Da Game Is to Be Sold, Not to Be Told
Those who dare to seek parallels between the lanky, low-wattage Snoop Dogg and the corpulent, Southern-fried Eightball will be surprised to find that some do exist. Each, on their respective new CDs, reaches a creative emancipation of sorts, breaking free of regular routines to plunge forward into unchartered hip-hop hubris.
All said and done, Snoop Dogg's Da Game Is to Be Sold, Not to Be Told is his most entertaining work since DoggyStyle (keeping in mind, of course, that Snoop has only three releases to his credit and that the last, The Doggfather, bit it). Da Game's first track, "Snoop World," lays out the liberated game plan for the entire album: Set to a flighty, xylophone-assisted beat, Snoop makes it known that he's hanging up his Death Row colors to roll with Master P and the rest of No Limit's Gulf Coast upper crust. His capitalistic bent (it's as if he's in a higher tax bracket or something) and, dare I say it, uplifting lyrics make him sound like a ghetto bon vivant, a pencil-thin, cocoa-dipped Hugh Hefner inviting the boys to come frolic in his version of the Playboy mansion.
But don't be fooled by the moneyed facade; in many ways, Snoop is still the prince of the project playas. And Master P's Beats by the Pound crew gives Snoop enough gristle to insulate his ghettoized wordplay, whether it revolves around party sound-offs ("Woof!") or silly love songs ("Show Me Love"). Da Game's middle portion wanes somewhat, with Snoop retreating into his nihilistic Dogg Pound spiel on "Ain't Nut'in Personal" and "Game of Life." But the final tracks return to the No Limit lap of luxury Snoop cozies up to in the beginning: The two-and-a-half-minute "Picture This" is a high-rolling, glitzy number, while "Hoes, Money & Clout" and "Get Bout It & Rowdy" are saucy soundtracks custom-made for low-riders and jeeps everywhere.
Overall, Snoop sounds like he's happy to be among the living on Da Game. And while Master P's circus of boundless affluence may be no match for jailed Death Row svengali Suge Knight's ominous street credibility, Snoop knows that with No Limit he might just escape alive -- and have a hell of a good time in the process.
Making its own play for the hedonist in all of us, Eightball's Lost deals in the lazy, down-home approachability indicative of Houston's rap hierarchy. With a rolling Southern drawl that's as thick as homemade barbecue sauce, the hefty, Memphis-born half of Suave House's most successful act thus far (Eightball & MJG) enhances the glide-ability of some smooth grooves with his flexible, urbane flow. Lost has more bounce than an episode of Baywatch, and a lot more color, to boot. By contrast, Eightball's raps can turn gritty and dark at times. "Put tha House on It" and "Drama in My Life" kick off the release with an authentic whiff of menace that is never undermined by cartoonish riffing. But Eightball's scowl loosens to a smirk on the naughty "My Homeboy's Girlfriend" and the wild-and-woolly "Pure Uncut," the latter with Master P and Mystikal guesting.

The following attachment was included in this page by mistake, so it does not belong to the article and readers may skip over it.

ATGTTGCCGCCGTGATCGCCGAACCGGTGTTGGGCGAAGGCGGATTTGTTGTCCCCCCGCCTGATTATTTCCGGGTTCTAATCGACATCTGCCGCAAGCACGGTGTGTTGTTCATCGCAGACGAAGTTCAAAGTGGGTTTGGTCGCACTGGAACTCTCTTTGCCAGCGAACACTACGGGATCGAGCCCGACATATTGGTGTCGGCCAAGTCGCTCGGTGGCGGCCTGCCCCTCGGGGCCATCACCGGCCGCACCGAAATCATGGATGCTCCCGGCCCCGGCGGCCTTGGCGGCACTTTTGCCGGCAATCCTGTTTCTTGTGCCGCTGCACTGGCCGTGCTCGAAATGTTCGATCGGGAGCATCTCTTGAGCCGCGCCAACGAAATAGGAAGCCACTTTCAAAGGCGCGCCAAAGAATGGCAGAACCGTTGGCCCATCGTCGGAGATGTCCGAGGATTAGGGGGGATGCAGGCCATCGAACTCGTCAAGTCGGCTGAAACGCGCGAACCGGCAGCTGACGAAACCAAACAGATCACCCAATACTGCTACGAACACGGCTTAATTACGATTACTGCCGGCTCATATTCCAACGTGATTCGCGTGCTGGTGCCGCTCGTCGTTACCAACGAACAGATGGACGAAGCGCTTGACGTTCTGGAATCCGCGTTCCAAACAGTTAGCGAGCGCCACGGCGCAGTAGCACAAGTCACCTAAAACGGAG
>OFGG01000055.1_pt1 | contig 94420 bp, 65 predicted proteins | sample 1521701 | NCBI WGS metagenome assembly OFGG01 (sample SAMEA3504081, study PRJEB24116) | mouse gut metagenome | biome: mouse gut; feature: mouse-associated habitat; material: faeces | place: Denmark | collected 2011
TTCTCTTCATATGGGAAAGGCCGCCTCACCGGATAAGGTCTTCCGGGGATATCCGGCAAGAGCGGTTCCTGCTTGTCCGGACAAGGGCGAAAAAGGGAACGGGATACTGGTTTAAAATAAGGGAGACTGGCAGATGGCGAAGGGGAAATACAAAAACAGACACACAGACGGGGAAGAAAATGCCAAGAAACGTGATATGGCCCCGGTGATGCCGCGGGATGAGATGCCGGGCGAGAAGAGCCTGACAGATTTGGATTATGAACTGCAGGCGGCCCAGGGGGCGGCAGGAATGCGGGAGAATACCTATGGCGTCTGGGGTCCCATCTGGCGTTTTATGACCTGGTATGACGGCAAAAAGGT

Like most multi-CD efforts (three discs, if you include a bonus Suave House sampler), Lost isn't without filler. Eightball's rapping to a snippet of "Wrapped Around Your Finger" on "My First Love" makes you wish they'd declare a moratorium on all Police samples. But a few clunkers aren't enough to stall the whole. Whether it's the down-and-dirty funk of "Backyard Mississippi" or the epic gangsta storytelling of "Time," Lost stays its course. (Da Game Is to Be Sold, Not to Be Told, ***; Lost, ***)
-- Craig D. Lindsey
I Saw the Light
Hal Ketchum's work has always been more about substance than flash, and I Saw the Light, his first release in three years, continues in that fashion. A reflection of a troubled recent past (a divorce, a stay at the Betty Ford Clinic) and a much happier present (a recent marriage, a move out of Nashville), I Saw the Light is a refreshing break from country's cookie-cutter mold.
Ketchum sings of despair and renewal with honesty and clarity, yet without resorting to cliche or overbearing sentiment. That he manages to invite strains of blues, folk and rock into the mix makes his music that much more appealing. From the infectious opener, "A Girl Like You," to the achingly beautiful, gospel-inflected "Too Many Memories" to the deceptively simple but remarkably powerful "You'll Never Hurt That Way Again," I Saw the Light is a soul-baring exercise of startling passion and resounding strength. On paper, it all sounds just a little too personal, but with that rich baritone and the songs' solid melodies, Ketchum -- along with session help from Nashville and Austin -- manages to coax country out of its doldrums with fine playing and a little emotional intrigue. (***)
-- Jim Caligiuri
Dance of the Soul
Ramsey Lewis hasn't made an album that could be recommended without reservation since We Meet Again, his 1989 duet with fellow pianist Billy Taylor. His last half-dozen releases have been dominated by mediocre funk, unspectacular smooth jazz and unexciting reworkings of songs he recorded years before. And while nothing he's done recently has been extraordinarily bad, nothing has come close to the classic Lewis of The In Crowd, Sun Goddess and Classic Encounter.